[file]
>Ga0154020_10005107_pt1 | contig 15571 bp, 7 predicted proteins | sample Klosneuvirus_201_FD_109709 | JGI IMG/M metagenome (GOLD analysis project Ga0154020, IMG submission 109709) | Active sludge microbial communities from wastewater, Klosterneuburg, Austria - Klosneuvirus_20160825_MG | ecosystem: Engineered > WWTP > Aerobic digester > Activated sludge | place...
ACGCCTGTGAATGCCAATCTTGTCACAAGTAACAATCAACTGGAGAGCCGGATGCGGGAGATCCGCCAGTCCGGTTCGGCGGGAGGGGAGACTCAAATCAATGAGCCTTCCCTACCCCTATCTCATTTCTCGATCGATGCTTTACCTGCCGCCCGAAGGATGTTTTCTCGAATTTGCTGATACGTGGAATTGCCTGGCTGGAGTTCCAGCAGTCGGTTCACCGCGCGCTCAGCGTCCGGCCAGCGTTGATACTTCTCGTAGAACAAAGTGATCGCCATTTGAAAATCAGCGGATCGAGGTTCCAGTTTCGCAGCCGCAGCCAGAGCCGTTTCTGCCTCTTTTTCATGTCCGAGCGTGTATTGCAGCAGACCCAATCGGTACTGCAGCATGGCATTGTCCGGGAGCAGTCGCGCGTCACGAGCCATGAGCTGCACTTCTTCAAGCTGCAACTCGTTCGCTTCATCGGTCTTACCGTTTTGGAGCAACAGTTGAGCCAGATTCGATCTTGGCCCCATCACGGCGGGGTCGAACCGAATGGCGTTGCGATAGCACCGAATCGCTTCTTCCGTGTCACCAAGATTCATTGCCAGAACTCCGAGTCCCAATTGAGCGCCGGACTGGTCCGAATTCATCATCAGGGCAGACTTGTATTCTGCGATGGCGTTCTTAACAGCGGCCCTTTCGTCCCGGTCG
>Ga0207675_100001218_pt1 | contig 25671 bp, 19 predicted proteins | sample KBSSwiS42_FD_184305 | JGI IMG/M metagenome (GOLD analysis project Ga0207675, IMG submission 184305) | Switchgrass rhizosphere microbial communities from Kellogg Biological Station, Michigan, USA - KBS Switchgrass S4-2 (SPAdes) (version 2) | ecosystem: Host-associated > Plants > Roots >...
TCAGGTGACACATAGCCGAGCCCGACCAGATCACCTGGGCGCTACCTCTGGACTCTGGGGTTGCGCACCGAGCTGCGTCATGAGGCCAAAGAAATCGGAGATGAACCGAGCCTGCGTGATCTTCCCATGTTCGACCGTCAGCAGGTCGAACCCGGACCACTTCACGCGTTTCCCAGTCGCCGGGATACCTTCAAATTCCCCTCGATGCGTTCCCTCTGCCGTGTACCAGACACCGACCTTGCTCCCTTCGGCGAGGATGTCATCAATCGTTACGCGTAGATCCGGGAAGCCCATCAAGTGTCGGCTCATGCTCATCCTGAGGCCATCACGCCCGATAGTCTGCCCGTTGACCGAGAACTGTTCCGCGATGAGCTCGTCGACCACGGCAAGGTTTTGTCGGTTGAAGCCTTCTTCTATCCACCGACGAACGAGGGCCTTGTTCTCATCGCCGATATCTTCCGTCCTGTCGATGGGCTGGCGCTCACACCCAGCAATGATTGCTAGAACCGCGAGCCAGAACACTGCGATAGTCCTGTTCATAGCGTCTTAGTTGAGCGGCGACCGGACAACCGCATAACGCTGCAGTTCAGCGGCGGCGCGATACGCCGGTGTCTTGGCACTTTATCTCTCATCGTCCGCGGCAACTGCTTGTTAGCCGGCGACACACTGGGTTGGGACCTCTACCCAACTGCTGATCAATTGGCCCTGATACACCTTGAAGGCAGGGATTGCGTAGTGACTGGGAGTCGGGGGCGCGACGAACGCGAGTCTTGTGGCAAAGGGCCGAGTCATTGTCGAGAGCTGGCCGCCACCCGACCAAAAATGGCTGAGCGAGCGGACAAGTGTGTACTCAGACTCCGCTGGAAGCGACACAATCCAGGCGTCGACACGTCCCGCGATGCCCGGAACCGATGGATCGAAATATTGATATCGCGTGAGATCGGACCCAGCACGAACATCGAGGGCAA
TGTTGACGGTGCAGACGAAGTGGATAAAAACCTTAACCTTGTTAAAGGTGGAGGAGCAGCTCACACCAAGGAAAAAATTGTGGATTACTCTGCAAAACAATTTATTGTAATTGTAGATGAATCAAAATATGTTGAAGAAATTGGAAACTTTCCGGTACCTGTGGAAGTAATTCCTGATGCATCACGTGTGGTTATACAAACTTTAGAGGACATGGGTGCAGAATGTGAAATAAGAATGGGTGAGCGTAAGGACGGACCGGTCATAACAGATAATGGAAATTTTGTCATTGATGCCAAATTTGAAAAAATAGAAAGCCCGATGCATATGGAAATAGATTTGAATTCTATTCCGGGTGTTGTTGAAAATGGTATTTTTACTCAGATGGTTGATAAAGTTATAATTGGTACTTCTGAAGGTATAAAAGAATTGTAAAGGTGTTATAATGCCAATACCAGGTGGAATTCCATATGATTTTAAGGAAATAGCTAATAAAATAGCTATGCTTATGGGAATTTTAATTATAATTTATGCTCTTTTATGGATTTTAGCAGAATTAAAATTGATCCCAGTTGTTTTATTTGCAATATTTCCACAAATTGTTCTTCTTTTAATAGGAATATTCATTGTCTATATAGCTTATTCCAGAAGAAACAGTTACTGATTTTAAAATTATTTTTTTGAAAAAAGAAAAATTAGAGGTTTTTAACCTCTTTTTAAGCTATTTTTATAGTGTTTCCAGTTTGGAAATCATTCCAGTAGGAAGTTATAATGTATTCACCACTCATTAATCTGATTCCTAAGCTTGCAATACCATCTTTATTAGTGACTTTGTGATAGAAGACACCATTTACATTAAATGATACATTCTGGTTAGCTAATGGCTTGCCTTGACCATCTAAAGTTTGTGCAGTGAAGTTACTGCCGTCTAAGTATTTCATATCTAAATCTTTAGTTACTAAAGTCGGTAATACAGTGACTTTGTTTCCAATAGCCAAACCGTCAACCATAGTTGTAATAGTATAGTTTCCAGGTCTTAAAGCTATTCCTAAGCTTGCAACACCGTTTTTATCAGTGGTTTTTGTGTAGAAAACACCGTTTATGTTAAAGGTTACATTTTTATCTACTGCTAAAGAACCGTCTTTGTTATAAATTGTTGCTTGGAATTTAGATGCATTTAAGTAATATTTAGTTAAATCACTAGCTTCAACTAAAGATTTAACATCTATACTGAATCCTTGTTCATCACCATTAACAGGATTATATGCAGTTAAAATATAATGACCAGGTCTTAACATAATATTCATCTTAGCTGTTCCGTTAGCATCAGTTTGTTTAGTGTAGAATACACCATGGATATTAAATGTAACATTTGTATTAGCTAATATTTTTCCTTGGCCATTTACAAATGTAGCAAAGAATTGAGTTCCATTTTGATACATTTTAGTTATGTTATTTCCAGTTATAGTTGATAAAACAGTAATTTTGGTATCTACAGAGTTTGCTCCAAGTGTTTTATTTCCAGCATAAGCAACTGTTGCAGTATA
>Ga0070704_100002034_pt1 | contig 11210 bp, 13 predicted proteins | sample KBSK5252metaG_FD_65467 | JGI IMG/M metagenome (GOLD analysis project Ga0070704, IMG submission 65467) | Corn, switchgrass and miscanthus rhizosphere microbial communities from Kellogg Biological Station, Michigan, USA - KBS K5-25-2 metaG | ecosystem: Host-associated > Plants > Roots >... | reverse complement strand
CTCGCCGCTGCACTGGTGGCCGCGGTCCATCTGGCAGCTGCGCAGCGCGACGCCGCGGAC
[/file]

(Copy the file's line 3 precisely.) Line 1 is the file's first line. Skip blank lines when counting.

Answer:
>Ga0207675_100001218_pt1 | contig 25671 bp, 19 predicted proteins | sample KBSSwiS42_FD_184305 | JGI IMG/M metagenome (GOLD analysis project Ga0207675, IMG submission 184305) | Switchgrass rhizosphere microbial communities from Kellogg Biological Station, Michigan, USA - KBS Switchgrass S4-2 (SPAdes) (version 2) | ecosystem: Host-associated > Plants > Roots >...